A raucous party atmosphere descended upon London around England’s big Euro 2020 clash with Scotland at Wembley Stadium - which ended with a goalless draw on Friday night.

Thousands of Scotland supporters made their way down to the capital for the game. And despite Covid restrictions and a limited number of tickets being available for the game at Wembley, Scotland fans turned up in their droves and took over parts of central London in the absence of an official fan zone.

During her Covid briefing on Friday, Scotland’s first minister Nicola Sturgeon urged her fellow Scots to be “respectful” and said “don’t behave in a way that’s going to make their Covid problem worse.” The Metropolitan Police had advised fans to only travel to London if they had a ticket for the game, and message seemingly roundly ignored.

Mayor Sadiq Kahn had also encouraged fans without tickets to try and book somewhere to watch the game as they won’t be able to “just rock up at a pub.”

Despite a distinct lack of Covid protocols being followed the Scottish fans certainly brought a party vibe to England on Friday - combined with a little bit of mischief.

Things got well underway on an EasyJet flight down to London on Thursday where a rendition of ‘Yes Sir, I Can Boogie,’ a song Scotland has adopted, broke out.

There were similar scenes in train stations across London on Thursday.

Once they’d settled into their surroundings fans took over Leicester Square and had fun by putting washing up liquid in the William Shakespeare fountain and taking a dip.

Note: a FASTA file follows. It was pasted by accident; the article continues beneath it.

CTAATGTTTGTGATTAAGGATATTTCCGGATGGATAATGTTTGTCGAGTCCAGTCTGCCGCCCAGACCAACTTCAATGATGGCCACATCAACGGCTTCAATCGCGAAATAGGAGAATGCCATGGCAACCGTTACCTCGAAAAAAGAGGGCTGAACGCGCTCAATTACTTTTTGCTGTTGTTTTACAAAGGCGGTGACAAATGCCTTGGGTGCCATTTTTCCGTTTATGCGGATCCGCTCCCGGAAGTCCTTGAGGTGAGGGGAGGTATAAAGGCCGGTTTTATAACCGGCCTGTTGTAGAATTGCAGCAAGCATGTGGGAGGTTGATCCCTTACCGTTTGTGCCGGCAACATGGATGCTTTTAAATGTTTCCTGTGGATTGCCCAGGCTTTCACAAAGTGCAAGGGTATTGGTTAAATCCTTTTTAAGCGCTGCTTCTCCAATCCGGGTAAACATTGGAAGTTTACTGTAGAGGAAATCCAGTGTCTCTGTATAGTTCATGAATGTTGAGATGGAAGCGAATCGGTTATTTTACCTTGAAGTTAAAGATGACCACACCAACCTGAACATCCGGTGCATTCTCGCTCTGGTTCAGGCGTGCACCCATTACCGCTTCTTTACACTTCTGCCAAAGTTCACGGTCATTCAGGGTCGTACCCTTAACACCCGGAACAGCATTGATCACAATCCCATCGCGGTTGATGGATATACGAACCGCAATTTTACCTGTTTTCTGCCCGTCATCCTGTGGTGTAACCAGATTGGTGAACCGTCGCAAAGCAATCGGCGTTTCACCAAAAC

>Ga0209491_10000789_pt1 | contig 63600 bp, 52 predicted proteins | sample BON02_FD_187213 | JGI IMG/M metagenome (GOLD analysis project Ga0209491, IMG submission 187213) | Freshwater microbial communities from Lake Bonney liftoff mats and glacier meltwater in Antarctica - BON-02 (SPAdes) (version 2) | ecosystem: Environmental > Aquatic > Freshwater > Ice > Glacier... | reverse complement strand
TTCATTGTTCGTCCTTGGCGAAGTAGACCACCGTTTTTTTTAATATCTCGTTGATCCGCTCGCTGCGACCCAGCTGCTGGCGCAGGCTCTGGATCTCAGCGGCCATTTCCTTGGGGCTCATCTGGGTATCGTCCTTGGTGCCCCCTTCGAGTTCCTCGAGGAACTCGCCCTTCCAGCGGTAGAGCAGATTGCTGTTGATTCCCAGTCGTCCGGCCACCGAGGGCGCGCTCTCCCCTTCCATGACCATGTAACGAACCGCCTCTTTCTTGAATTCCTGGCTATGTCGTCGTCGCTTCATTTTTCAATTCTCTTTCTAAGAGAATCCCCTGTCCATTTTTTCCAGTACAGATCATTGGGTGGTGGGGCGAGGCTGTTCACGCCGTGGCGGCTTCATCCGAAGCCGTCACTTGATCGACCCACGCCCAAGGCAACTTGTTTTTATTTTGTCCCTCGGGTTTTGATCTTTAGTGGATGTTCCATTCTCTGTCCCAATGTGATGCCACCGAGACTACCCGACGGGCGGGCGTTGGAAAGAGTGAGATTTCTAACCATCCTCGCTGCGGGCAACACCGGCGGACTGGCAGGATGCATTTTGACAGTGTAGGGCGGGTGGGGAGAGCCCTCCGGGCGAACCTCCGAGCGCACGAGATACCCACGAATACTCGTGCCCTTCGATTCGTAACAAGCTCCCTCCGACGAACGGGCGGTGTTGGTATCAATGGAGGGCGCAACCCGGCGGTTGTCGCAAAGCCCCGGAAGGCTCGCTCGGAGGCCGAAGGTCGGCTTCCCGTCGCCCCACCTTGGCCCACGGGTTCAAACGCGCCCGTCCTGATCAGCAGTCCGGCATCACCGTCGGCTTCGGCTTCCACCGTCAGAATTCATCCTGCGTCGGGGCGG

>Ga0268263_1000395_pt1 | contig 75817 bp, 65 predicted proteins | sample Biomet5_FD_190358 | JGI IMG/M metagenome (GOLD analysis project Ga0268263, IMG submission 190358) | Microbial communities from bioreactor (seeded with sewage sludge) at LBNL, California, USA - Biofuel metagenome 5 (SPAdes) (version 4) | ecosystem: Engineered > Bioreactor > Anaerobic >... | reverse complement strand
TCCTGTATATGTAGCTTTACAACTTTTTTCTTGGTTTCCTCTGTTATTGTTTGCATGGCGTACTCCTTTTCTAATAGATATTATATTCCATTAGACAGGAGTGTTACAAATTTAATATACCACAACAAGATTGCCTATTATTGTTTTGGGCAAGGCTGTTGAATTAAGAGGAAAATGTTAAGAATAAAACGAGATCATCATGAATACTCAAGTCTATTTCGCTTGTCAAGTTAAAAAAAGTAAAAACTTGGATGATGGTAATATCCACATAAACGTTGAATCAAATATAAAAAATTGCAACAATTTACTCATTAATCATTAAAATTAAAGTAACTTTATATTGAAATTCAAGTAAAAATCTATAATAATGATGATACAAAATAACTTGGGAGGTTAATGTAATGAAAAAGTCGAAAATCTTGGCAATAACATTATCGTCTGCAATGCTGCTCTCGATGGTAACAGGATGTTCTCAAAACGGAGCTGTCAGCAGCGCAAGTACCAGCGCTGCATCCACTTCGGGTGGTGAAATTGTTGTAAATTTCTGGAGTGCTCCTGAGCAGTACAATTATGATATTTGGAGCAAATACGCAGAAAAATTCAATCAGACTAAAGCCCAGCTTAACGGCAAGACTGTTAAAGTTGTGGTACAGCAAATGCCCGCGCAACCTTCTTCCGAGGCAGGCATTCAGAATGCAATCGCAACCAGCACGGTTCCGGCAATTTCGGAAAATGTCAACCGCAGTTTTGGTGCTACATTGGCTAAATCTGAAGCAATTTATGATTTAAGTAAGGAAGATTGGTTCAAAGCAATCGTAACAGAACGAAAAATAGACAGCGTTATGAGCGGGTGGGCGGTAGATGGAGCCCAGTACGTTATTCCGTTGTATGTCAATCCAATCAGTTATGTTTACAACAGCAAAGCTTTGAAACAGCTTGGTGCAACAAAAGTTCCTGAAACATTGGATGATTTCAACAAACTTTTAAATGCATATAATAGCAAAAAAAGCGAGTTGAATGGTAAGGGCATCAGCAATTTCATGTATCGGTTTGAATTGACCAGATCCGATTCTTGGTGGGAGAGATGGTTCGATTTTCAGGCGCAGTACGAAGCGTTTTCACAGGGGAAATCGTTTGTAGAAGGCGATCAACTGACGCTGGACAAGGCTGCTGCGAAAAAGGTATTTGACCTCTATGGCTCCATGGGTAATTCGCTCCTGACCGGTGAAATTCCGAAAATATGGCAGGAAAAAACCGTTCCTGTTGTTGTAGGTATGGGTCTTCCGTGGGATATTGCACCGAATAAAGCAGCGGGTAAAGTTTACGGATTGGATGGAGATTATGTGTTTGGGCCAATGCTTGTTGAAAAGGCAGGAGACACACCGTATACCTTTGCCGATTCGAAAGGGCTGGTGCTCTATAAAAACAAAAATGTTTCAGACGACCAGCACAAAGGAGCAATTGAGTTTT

Police later said they were keeping an eye on it...

Meanwhile, huge crowds gathered in Hyde Park, where one man somehow lost all of his clothes and was reportedly later led away by police.

Even as the weather turned and got much wetter, the atmosphere didn’t dampen spirits.

One pub in Leicester Square had already run out of food by 10:40 am Friday morning but everyone was still in a good mood.

Michael McClean from Inverness told BBC Scotland: “It’s an amazing atmosphere so far. I think it seems that they’ve underestimated how many would travel down for the game. It feels like a normal football occasion. It doesn’t feel like there’s a pandemic on, which I don’t think is good in a way, but it’s definitely good to enjoy an occasion after a year-and-a-half.”

Emma Best of the London Assembly and the Conservative group’s spokeswoman on health estimated that 20,000 Scotland fans will be in London over the next few days adding that there are concerns given the spread of the Delta variant. “I think it is concerning and we do need to do what we can to control the Delta variant,” she said.

“Like it or not, Scottish fans - and we must say English fans as well from across the country - will be in London in their thousands and so we do need a plan to manage that as carefully as possible.”

Dispersal orders have been issued to give police extra powers to break up any groups deemed to be causing a disturbance.

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